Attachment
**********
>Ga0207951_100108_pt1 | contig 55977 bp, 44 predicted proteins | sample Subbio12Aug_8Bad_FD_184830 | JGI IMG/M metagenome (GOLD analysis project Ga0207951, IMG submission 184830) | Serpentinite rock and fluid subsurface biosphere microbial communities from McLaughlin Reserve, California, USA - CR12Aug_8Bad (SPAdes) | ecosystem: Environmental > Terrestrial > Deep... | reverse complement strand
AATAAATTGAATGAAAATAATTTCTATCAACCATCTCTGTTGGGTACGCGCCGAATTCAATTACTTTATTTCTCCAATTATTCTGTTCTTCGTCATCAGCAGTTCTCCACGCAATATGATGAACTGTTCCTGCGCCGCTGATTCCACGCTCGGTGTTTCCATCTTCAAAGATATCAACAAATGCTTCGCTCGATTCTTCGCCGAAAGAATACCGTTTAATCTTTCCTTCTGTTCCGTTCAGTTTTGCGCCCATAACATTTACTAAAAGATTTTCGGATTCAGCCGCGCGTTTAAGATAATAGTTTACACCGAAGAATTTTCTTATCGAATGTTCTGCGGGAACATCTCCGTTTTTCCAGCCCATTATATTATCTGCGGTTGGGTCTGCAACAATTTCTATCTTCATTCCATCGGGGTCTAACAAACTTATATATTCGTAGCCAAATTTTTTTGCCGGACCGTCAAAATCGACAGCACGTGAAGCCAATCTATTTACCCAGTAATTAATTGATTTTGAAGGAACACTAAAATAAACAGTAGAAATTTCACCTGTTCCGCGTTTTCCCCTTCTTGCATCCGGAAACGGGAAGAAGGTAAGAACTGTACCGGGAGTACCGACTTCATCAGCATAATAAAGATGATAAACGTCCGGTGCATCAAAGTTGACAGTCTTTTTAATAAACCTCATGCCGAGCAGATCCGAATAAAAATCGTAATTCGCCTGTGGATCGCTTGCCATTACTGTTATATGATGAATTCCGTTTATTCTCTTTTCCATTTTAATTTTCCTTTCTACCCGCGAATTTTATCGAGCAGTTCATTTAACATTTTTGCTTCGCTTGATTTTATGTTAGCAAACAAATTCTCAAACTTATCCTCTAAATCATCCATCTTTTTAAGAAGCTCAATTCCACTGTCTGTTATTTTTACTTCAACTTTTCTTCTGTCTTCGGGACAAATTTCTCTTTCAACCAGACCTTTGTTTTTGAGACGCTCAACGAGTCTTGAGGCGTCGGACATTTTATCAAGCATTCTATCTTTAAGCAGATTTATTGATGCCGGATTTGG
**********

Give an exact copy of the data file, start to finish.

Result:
>Ga0207951_100108_pt1 | contig 55977 bp, 44 predicted proteins | sample Subbio12Aug_8Bad_FD_184830 | JGI IMG/M metagenome (GOLD analysis project Ga0207951, IMG submission 184830) | Serpentinite rock and fluid subsurface biosphere microbial communities from McLaughlin Reserve, California, USA - CR12Aug_8Bad (SPAdes) | ecosystem: Environmental > Terrestrial > Deep... | reverse complement strand
AATAAATTGAATGAAAATAATTTCTATCAACCATCTCTGTTGGGTACGCGCCGAATTCAATTACTTTATTTCTCCAATTATTCTGTTCTTCGTCATCAGCAGTTCTCCACGCAATATGATGAACTGTTCCTGCGCCGCTGATTCCACGCTCGGTGTTTCCATCTTCAAAGATATCAACAAATGCTTCGCTCGATTCTTCGCCGAAAGAATACCGTTTAATCTTTCCTTCTGTTCCGTTCAGTTTTGCGCCCATAACATTTACTAAAAGATTTTCGGATTCAGCCGCGCGTTTAAGATAATAGTTTACACCGAAGAATTTTCTTATCGAATGTTCTGCGGGAACATCTCCGTTTTTCCAGCCCATTATATTATCTGCGGTTGGGTCTGCAACAATTTCTATCTTCATTCCATCGGGGTCTAACAAACTTATATATTCGTAGCCAAATTTTTTTGCCGGACCGTCAAAATCGACAGCACGTGAAGCCAATCTATTTACCCAGTAATTAATTGATTTTGAAGGAACACTAAAATAAACAGTAGAAATTTCACCTGTTCCGCGTTTTCCCCTTCTTGCATCCGGAAACGGGAAGAAGGTAAGAACTGTACCGGGAGTACCGACTTCATCAGCATAATAAAGATGATAAACGTCCGGTGCATCAAAGTTGACAGTCTTTTTAATAAACCTCATGCCGAGCAGATCCGAATAAAAATCGTAATTCGCCTGTGGATCGCTTGCCATTACTGTTATATGATGAATTCCGTTTATTCTCTTTTCCATTTTAATTTTCCTTTCTACCCGCGAATTTTATCGAGCAGTTCATTTAACATTTTTGCTTCGCTTGATTTTATGTTAGCAAACAAATTCTCAAACTTATCCTCTAAATCATCCATCTTTTTAAGAAGCTCAATTCCACTGTCTGTTATTTTTACTTCAACTTTTCTTCTGTCTTCGGGACAAATTTCTCTTTCAACCAGACCTTTGTTTTTGAGACGCTCAACGAGTCTTGAGGCGTCGGACATTTTATCAAGCATTCTATCTTTAAGCAGATTTATTGATGCCGGATTTGG